- Best video apps – http://www.creativebloq.com/iphone/top-10-movie-making-apps-iphone-1012893
- Best iPad apps – http://www.creativebloq.com/web-design-tips/mobile-apps/best-ipad-apps-1233629
- Creative Commons Search
- EveryStockPhoto image search
- Internet Archive public domain search
- Content Directories from Creative Commons
Last week, I was in St. Lucia visiting my family. I observed my four year old niece’s screen use habits. Occasionally, she was quiet while watching TV or playing on an iPhone. However, most of the time, she was singing along with the show, answering educational questions posed by the actors, matching rhyming words, drawing pictures and reading books. At other times, she read physical books to me (mostly from memory), played with Play Doh, played with the family’s cats, wrote out most of the letters of the alphabet, played with her cousins, and inquired about everything that she observed family members doing. She is inquisitive and loves learning. She is ready for school before the teacher, who is a relative and lives next door.
Let me be clear, my niece is in the four year old program at her school and they use no technology during the school day. She spends several hours watching television or “playing” on the iPad each day. The apps installed on the iPad are all educational or blank canvas (to encourage creativity). As I watched her interaction with screens, it reminded me that not all screen time is created equal.
I had read a little on the screen time debate but my observations triggered my desire to know more on the issue. One of the first studies that I came across showed that “the effects of media are mediated more by what is watched than how much is watched” (Christakis & Zimmerman, as cited by Christakis, 2011, p.1).
I used to think that there was no reason to get a tablet for my niece, despite the interest of her parents to get one. Now I think that there is no problem with getting her a tablet, but that we need to be thoughtful about what we install on it and careful to use it with her to model responsible and meaningful uses. We know that a strawberry is a much healthier treat than a lollipop. Is it any surprise then that the impact of media on children depends on the quality and content?
I’m not saying that we should have no concerns about the rising consumption of media by children. I think that balance is important and that children should be exposed to a variety of experiences, many of them in the physical world. I also feel that an (arbitrary) determination of a maximum amount of screen time that children should have circumvents the more important discussion about the impact of different types of screen time. I say yay to learning time that involves screens, while recognizing the importance of other activities in a child’s (and adult’s) life. However, I acknowledge that it may be difficult to determine which apps and programs facilitate the ability of children to learn valuable skills, concepts and information. Lisa Guernsey stresses the importance of context, content and the particular child in determining the use of media.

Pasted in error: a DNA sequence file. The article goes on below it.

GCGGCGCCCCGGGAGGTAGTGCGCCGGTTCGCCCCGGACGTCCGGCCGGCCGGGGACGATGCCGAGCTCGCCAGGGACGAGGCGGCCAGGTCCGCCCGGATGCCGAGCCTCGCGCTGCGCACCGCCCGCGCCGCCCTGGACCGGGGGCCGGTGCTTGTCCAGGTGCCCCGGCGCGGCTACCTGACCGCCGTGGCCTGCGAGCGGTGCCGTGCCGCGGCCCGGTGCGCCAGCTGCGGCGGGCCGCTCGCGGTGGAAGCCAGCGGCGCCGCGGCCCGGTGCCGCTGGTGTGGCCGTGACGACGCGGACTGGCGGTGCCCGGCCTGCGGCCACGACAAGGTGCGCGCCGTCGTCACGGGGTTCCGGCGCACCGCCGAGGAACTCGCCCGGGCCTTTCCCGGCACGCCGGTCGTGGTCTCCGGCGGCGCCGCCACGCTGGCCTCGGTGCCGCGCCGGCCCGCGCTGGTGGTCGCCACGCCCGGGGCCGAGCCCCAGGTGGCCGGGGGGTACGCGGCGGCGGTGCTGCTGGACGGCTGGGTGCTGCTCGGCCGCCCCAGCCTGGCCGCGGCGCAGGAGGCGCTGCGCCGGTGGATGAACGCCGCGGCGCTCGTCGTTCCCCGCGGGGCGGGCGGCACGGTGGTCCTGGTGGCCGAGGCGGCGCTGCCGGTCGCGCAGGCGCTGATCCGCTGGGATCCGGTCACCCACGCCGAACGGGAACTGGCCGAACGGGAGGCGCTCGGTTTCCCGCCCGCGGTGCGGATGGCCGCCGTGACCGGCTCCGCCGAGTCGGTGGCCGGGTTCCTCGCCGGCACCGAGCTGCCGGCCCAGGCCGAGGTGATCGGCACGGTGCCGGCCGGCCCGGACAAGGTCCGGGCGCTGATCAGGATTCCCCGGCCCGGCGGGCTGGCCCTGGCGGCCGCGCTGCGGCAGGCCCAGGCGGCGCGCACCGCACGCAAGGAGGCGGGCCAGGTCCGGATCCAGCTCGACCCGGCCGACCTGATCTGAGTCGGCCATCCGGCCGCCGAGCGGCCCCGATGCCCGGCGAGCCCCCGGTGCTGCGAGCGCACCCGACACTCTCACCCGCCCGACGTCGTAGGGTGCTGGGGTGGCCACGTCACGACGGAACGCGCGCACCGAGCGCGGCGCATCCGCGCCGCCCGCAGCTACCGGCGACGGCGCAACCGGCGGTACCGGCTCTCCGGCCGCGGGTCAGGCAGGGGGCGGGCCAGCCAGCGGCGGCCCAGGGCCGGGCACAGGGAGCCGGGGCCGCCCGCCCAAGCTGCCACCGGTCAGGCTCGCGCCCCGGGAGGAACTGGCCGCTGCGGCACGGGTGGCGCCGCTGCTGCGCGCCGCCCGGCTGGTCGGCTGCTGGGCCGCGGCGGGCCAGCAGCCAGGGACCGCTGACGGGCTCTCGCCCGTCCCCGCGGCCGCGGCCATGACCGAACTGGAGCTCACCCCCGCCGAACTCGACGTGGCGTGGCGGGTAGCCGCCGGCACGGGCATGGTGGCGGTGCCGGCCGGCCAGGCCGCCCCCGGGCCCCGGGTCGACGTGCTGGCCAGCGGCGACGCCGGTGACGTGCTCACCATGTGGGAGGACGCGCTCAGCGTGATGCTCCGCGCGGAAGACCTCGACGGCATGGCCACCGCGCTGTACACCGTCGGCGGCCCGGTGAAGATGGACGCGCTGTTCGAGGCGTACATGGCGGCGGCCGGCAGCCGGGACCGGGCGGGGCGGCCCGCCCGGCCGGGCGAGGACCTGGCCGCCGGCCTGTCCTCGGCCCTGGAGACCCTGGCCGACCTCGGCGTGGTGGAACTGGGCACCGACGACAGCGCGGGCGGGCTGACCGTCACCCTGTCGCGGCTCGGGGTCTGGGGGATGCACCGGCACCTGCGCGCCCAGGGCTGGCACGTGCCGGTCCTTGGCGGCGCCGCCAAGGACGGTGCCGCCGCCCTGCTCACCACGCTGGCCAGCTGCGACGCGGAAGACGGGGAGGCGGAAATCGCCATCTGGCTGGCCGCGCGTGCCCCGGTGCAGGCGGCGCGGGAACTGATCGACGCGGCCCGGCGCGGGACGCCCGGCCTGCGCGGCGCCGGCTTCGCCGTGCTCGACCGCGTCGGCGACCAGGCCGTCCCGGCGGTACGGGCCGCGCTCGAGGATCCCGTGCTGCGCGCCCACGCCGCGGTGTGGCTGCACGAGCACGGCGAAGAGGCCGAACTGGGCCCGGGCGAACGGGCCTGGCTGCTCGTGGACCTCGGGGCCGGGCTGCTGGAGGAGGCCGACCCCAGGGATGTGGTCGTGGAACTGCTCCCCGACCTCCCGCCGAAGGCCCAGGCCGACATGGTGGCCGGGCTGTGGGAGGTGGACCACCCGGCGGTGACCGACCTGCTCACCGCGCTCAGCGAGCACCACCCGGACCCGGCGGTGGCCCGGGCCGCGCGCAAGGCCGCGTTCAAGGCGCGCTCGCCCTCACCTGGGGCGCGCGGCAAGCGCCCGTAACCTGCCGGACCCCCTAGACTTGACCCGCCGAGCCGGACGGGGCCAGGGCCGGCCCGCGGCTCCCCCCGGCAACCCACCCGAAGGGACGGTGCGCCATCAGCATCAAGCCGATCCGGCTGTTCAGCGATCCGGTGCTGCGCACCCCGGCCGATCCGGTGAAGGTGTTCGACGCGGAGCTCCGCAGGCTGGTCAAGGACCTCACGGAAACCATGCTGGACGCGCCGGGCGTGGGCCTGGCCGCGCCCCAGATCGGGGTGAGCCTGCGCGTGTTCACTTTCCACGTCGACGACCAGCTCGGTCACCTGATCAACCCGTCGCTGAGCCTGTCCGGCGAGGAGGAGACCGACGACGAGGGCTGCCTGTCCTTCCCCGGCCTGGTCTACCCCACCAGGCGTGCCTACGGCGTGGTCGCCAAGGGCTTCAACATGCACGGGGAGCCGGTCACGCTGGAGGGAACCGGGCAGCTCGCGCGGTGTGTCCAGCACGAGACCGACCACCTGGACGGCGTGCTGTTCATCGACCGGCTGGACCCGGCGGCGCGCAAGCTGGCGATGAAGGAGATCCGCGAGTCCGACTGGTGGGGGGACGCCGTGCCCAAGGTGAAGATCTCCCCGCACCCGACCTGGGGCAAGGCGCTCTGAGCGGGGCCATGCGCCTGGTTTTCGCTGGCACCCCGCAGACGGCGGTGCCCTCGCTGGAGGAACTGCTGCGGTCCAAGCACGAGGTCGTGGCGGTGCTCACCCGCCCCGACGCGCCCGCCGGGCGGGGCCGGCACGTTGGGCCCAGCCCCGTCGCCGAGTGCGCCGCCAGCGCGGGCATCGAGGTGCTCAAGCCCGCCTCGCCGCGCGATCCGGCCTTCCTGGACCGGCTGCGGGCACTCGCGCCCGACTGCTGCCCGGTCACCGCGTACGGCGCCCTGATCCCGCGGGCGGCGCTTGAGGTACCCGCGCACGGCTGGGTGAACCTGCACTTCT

It’s been just over two months since I moved to Prague. It’s year 11 since I moved overseas, and this is my fourth country. I’ve always worked in small K-12 schools (average size of 350) where I was the only instructional technology person. I’ve taught computer science and math, administered PowerSchool, Haiku Learning and WordPress, taught computer classes from K-12, presented workshops to teachers and parents, completed yearbooks, served on school improvement and accreditation teams, etc. Education is my passion and I’m resourceful. Yet, every time I start a new job, there is a whole bunch of learning and relearning that I have to go through.
Starting a new job is a bit like culture shock. I seldom experience culture shock when I move because I expect to know little. However, at work, I’m used to being the one that people come to for answers, and suddenly there is a whole body of knowledge that I have no awareness of because I’m new to the school. That is a very disconcerting feeling. Fortunately, I’ve had great support from my supervisors and colleague. And although I don’t have all the answers, and am unlikely to ever do so, I know how to create or find some answers. And isn’t that one of the greatest skills of the learn/relearn experience?
We have anti-bullying policies in schools and we remind students not to bully. It’s important that we also fight against meanness and cruelty. I think that it’s worthwhile to be kind, and encourage children to demonstrate kindness whenever they have the opportunity to do so.
5 Ways to Show Kindness in Schools
- share a snack with a peer, without her even asking
- speak to the new child in the class, showing interest in where he is from and helping him become acquainted with the school
- defend the child in class who is a little different when others are poking fun at her
- say something nice or give a compliment to a person who seems sad or hurt
- delete hurtful messages instead of forwarding them
- delete hurtful messages that you see online if you can
My grade 5 and grade 6 students came up with many more suggestions of acts of kindness and caring, some of which are listed below:
- If someone is feeling left out play with them or ask if they would like to just have a conversation.
- If someone is sad talk to them so they will be happy.
- If someone is alone go to him and talk to him or be sociable.
- If someone is hurt take her to the nurse.
- If somebody dropped their belonging(s), pick it up for him.
- In class if someone does not have partner or group invite her in your group.
- If someone is on their own at lunch invite him to eat with you.
- If someone forgot something pick it up and give it to him.
- Say hello to people and give them a bright smile in the morning.
- Compliment people.
- Stand up for your friends when someone is being cruel.
- Stop people from doing something mean.
- If you walk by someone, you can say things like “hi!”, or “how are you doing?”.